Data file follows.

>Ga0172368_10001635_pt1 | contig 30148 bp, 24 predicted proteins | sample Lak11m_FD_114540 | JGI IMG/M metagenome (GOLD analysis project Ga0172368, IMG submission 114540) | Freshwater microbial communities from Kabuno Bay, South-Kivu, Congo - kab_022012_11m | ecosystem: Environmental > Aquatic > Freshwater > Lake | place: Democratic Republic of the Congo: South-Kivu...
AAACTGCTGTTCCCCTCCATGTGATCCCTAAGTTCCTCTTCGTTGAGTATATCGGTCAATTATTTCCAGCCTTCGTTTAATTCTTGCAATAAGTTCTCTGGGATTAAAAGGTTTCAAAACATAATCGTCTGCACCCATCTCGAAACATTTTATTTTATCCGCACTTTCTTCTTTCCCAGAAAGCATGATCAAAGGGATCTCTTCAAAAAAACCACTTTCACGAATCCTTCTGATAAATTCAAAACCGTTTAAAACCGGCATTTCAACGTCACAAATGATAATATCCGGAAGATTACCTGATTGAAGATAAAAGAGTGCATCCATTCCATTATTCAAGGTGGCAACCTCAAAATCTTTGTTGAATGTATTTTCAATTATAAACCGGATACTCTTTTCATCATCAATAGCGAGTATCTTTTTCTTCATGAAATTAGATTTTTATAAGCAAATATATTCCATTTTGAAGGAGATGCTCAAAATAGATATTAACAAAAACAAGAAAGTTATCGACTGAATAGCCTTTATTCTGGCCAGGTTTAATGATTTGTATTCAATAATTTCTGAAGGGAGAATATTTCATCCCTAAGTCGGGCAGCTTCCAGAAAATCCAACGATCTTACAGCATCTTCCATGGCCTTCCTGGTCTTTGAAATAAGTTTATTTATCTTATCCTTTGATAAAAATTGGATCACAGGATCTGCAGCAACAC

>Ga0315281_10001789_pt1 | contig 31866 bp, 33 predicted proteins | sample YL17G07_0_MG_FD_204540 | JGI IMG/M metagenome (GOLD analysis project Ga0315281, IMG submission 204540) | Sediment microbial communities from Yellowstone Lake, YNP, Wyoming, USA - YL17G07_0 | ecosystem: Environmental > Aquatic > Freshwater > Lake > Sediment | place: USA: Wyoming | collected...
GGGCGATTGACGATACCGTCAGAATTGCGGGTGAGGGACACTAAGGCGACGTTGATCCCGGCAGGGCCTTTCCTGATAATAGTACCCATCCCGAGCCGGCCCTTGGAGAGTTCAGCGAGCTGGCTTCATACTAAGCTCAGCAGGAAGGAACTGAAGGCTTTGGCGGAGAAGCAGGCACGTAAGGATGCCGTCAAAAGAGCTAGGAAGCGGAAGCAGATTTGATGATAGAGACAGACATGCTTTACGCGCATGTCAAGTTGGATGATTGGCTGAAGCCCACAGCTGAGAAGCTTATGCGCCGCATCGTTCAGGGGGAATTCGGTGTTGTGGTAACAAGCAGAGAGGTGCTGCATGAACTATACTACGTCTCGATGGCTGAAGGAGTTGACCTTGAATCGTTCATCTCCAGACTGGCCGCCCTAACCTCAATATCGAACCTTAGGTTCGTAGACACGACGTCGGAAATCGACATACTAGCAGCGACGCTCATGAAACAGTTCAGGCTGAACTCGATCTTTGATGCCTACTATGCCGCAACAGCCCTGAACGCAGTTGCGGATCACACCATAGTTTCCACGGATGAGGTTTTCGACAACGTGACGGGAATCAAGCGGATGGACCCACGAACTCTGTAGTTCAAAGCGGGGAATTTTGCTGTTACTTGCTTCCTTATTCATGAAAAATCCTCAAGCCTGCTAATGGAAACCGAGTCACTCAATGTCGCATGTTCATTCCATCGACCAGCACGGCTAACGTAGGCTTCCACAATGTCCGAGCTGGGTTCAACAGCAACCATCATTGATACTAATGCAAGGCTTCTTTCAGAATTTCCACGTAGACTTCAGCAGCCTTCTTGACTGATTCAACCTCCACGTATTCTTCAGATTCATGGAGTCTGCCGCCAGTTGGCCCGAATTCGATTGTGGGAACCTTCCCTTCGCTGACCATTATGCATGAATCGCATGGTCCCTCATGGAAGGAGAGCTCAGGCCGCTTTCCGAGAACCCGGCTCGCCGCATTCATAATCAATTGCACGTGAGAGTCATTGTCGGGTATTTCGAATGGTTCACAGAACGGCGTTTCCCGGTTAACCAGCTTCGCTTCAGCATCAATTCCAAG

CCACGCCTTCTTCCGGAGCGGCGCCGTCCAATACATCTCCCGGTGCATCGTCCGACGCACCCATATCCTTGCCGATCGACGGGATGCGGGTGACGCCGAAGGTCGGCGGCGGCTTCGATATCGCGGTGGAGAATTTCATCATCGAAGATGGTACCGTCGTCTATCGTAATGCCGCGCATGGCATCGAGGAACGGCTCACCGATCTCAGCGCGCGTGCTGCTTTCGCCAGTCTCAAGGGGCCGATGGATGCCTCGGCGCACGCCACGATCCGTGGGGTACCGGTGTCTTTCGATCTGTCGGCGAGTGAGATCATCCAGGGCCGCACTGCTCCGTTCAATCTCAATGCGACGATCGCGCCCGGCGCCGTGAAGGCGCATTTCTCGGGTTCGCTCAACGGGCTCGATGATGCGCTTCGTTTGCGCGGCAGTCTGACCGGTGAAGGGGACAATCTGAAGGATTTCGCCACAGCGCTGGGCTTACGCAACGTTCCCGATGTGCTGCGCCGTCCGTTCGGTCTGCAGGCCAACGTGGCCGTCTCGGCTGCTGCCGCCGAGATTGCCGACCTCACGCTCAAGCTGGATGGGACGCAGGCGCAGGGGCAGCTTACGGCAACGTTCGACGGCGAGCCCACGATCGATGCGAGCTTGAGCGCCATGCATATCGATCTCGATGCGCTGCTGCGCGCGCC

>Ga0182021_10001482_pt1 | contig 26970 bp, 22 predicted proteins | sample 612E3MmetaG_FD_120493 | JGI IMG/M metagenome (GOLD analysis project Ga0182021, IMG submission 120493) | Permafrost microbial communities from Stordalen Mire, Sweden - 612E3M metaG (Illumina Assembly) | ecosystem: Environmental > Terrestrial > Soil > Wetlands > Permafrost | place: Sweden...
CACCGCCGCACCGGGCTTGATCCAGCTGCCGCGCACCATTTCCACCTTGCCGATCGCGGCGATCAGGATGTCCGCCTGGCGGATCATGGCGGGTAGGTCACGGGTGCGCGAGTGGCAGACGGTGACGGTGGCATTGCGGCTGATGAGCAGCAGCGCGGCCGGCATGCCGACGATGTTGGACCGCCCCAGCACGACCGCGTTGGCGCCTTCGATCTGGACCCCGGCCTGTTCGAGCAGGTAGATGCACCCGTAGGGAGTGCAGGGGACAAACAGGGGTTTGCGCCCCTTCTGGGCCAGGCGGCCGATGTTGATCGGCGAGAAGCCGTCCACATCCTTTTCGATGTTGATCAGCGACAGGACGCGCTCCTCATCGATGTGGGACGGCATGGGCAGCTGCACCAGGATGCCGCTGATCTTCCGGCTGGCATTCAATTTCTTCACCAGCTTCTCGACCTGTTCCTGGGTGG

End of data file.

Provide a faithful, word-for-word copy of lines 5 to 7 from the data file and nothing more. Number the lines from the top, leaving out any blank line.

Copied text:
CCACGCCTTCTTCCGGAGCGGCGCCGTCCAATACATCTCCCGGTGCATCGTCCGACGCACCCATATCCTTGCCGATCGACGGGATGCGGGTGACGCCGAAGGTCGGCGGCGGCTTCGATATCGCGGTGGAGAATTTCATCATCGAAGATGGTACCGTCGTCTATCGTAATGCCGCGCATGGCATCGAGGAACGGCTCACCGATCTCAGCGCGCGTGCTGCTTTCGCCAGTCTCAAGGGGCCGATGGATGCCTCGGCGCACGCCACGATCCGTGGGGTACCGGTGTCTTTCGATCTGTCGGCGAGTGAGATCATCCAGGGCCGCACTGCTCCGTTCAATCTCAATGCGACGATCGCGCCCGGCGCCGTGAAGGCGCATTTCTCGGGTTCGCTCAACGGGCTCGATGATGCGCTTCGTTTGCGCGGCAGTCTGACCGGTGAAGGGGACAATCTGAAGGATTTCGCCACAGCGCTGGGCTTACGCAACGTTCCCGATGTGCTGCGCCGTCCGTTCGGTCTGCAGGCCAACGTGGCCGTCTCGGCTGCTGCCGCCGAGATTGCCGACCTCACGCTCAAGCTGGATGGGACGCAGGCGCAGGGGCAGCTTACGGCAACGTTCGACGGCGAGCCCACGATCGATGCGAGCTTGAGCGCCATGCATATCGATCTCGATGCGCTGCTGCGCGCGCC

>Ga0182021_10001482_pt1 | contig 26970 bp, 22 predicted proteins | sample 612E3MmetaG_FD_120493 | JGI IMG/M metagenome (GOLD analysis project Ga0182021, IMG submission 120493) | Permafrost microbial communities from Stordalen Mire, Sweden - 612E3M metaG (Illumina Assembly) | ecosystem: Environmental > Terrestrial > Soil > Wetlands > Permafrost | place: Sweden...
CACCGCCGCACCGGGCTTGATCCAGCTGCCGCGCACCATTTCCACCTTGCCGATCGCGGCGATCAGGATGTCCGCCTGGCGGATCATGGCGGGTAGGTCACGGGTGCGCGAGTGGCAGACGGTGACGGTGGCATTGCGGCTGATGAGCAGCAGCGCGGCCGGCATGCCGACGATGTTGGACCGCCCCAGCACGACCGCGTTGGCGCCTTCGATCTGGACCCCGGCCTGTTCGAGCAGGTAGATGCACCCGTAGGGAGTGCAGGGGACAAACAGGGGTTTGCGCCCCTTCTGGGCCAGGCGGCCGATGTTGATCGGCGAGAAGCCGTCCACATCCTTTTCGATGTTGATCAGCGACAGGACGCGCTCCTCATCGATGTGGGACGGCATGGGCAGCTGCACCAGGATGCCGCTGATCTTCCGGCTGGCATTCAATTTCTTCACCAGCTTCTCGACCTGTTCCTGGGTGG